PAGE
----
Expanding perspectives exposes new opportunities to improve value. This can be through time, people, space, or any factor relevant to a problem.
Helping More People
In most cases, any solution requires much less societal effort if we try to help more people. This often adds some complexity to the design, but the cost per person is far less. Discoveries are the best examples, as we can share them globally with little additional effort.
The video is actually an example of 2 types of discovery:
- Knowledge new to anyone
- Knowledge new to early adopters
First, it is critical to make the initial discovery, but it cannot have meaningful impact if no one else learns of it. Fortunately, some people love to geek out on the newest research, which offers some benefit. With a little extra effort, by serving as curator and sharing the best discoveries, countless people can benefit from the obsession. Sticking with Two Minute Papers, such efforts can also be rewarded.
Looking Further Into the Future
Many people will put up with seemingly insignificant problems, without realizing the tremendous total burden over time. While some problems can solve themselves in time, others will compound over time. Even if the solution requires a significant pause in workflow, the benefits are often worth the cost.
In design situations, quick and crude solutions are often promoted, so we can get a head start with testing. Applying this concept recklessly, without considering the impacts on next steps, leads to trouble. Instead, we should attempt to create solutions as foundations for the further work. This may increase the initial burden, but we can also realize we were quickly and crudely overproducing.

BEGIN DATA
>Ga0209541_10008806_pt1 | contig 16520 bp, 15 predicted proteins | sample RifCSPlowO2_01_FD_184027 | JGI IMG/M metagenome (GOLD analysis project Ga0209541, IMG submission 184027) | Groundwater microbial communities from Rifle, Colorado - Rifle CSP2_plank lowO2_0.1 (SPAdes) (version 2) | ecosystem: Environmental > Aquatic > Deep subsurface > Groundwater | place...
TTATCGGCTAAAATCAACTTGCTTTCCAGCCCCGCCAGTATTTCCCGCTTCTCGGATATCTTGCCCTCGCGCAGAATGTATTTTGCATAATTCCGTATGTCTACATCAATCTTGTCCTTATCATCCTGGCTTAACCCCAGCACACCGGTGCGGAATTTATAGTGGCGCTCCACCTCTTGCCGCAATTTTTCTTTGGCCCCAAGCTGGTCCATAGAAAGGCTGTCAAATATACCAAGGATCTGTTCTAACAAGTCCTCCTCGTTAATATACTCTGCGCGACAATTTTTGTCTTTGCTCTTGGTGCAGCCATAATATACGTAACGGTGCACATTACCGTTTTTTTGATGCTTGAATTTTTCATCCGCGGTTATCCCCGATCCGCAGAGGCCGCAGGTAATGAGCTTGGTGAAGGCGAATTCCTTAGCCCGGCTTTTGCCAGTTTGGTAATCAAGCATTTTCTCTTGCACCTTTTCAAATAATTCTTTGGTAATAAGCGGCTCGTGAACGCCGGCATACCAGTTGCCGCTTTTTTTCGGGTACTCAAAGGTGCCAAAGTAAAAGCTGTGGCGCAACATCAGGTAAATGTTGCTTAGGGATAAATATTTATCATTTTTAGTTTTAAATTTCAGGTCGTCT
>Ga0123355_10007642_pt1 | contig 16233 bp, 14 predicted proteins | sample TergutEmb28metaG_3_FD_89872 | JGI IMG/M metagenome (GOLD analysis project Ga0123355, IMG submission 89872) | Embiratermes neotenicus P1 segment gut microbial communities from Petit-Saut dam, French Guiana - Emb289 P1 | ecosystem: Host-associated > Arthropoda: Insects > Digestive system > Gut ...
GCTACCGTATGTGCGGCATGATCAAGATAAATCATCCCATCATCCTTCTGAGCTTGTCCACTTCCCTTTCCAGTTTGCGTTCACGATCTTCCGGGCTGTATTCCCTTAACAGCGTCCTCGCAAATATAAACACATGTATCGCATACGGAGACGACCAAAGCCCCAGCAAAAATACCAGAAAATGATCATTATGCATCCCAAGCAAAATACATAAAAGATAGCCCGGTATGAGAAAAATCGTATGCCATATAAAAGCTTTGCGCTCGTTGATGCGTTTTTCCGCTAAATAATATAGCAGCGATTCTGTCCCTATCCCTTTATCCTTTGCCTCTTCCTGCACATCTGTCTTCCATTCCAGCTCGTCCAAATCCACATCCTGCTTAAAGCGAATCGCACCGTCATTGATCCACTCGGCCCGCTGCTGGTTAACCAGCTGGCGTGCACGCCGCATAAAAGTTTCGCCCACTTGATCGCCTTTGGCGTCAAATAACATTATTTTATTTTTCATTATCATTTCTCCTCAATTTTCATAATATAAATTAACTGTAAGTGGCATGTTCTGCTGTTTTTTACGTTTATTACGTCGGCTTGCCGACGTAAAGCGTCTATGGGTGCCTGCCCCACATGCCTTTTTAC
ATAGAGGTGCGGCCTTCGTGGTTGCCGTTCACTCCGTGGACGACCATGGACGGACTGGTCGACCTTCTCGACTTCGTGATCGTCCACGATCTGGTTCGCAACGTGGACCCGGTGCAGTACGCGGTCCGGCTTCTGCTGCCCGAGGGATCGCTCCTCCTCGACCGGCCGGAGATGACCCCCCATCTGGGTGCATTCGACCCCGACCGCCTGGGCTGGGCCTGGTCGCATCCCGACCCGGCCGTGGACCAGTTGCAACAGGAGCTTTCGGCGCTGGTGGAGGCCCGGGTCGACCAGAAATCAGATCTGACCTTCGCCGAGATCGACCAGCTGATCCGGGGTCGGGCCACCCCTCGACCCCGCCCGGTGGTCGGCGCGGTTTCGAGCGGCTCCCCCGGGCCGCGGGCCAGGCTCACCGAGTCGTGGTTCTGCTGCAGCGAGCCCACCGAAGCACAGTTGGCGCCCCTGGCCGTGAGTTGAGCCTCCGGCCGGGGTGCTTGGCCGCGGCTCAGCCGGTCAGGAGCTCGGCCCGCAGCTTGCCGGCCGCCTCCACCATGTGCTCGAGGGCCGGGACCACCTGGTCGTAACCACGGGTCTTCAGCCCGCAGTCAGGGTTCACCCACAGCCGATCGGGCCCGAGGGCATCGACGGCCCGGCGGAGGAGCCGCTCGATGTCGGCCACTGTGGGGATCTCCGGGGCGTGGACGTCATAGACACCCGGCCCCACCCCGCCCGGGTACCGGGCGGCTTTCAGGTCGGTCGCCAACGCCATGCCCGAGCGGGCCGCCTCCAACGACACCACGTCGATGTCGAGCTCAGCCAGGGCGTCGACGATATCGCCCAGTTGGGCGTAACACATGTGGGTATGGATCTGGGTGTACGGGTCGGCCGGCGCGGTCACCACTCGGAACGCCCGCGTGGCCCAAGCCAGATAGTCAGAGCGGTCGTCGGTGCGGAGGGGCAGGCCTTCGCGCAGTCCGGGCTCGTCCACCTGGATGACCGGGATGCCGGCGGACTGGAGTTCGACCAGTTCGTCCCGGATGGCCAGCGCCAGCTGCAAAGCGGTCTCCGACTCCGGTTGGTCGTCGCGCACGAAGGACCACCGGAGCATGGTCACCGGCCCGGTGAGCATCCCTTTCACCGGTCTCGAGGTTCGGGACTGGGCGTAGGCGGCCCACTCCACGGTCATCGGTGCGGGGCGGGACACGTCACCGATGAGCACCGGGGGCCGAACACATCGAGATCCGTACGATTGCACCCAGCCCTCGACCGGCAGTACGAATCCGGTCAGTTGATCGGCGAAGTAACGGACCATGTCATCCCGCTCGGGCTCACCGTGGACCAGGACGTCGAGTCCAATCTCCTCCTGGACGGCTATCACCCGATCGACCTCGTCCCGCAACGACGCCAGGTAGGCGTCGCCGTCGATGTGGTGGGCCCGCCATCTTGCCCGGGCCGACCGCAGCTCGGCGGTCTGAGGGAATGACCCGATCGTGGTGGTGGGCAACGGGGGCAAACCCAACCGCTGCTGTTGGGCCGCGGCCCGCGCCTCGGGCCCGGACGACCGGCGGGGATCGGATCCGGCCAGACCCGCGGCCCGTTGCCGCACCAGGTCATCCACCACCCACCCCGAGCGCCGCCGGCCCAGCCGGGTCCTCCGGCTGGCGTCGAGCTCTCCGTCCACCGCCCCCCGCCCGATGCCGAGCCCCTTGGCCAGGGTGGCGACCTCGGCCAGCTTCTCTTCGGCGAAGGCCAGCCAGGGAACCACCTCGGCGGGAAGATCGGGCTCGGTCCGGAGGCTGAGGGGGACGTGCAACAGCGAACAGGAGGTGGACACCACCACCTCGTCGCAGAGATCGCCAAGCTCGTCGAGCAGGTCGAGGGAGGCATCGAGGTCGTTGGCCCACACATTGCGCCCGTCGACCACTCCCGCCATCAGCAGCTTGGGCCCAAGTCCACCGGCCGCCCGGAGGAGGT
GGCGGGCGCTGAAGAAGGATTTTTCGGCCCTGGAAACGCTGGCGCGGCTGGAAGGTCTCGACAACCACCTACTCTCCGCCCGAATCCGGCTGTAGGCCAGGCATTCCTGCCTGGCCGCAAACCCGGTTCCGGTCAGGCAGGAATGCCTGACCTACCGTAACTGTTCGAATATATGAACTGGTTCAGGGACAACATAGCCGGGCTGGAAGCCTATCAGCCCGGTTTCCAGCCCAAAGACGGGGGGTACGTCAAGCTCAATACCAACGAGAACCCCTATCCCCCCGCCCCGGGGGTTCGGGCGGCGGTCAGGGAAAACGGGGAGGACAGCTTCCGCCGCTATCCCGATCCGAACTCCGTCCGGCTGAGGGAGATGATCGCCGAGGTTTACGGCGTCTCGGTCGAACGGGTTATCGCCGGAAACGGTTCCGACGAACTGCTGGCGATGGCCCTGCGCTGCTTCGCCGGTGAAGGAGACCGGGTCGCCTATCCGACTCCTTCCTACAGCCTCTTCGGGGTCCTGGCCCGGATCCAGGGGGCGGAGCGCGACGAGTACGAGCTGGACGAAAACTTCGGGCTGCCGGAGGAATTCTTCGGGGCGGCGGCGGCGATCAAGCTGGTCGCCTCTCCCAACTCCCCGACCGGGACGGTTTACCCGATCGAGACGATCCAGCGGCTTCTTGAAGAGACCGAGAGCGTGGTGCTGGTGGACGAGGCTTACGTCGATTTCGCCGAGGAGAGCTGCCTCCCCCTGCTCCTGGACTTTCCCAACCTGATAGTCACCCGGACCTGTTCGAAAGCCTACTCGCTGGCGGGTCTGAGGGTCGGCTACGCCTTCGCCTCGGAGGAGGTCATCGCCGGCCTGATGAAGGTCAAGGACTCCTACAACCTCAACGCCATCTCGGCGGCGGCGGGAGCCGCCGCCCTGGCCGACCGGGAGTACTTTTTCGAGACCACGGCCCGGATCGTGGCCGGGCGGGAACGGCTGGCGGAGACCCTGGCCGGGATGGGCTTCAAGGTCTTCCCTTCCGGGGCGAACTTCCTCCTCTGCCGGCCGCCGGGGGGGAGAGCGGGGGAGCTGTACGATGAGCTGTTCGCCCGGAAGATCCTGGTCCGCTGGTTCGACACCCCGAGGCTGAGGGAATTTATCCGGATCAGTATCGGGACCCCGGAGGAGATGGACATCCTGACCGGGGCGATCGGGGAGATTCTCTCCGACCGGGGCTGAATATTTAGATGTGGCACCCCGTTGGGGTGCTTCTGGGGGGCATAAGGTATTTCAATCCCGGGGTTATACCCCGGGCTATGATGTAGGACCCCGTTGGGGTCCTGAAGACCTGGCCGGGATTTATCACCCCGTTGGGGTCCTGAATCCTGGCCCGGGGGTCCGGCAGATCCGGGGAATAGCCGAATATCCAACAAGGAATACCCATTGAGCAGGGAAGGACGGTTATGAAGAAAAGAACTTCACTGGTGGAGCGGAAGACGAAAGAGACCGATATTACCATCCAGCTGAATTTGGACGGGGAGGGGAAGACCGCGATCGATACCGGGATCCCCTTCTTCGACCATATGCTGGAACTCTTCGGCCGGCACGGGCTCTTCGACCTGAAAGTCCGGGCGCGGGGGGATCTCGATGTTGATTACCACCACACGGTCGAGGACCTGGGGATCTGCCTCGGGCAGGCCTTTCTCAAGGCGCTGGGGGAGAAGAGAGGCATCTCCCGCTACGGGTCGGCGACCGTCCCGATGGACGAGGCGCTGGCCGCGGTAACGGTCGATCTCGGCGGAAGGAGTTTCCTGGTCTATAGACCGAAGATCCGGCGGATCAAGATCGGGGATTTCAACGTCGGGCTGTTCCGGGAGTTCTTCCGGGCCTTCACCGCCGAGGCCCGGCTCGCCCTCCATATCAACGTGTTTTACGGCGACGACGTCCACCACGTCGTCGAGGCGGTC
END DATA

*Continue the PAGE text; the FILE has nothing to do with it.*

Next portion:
Cancelling Out Problems
Many problems are the solution to others. If we can combine them effectively, the cost of each could be heavily reduced.
Think of any northern region, heating is required for a majority of the year. Even now, most people heat by burning or running electricity through an element. Where is heat a problem that we could address safely at multiple scales? Computing is one option. There are already startups that have designed servers to look and function as space heaters, far more “efficient” than heating the ocean.
Is there another problem adjacent to this one? Poor utilization of an expensive asset, a computer. Distance from computation, experienced as latency, could also be addressed as more systems are utilized. While crypto-mining receives the most press, it is even easier to generate heat from an underutilized computer by supporting research. The Berkeley Open Infrastructure for Network Computing (BOINC) system allows us to direct our computing power to any variety of projects.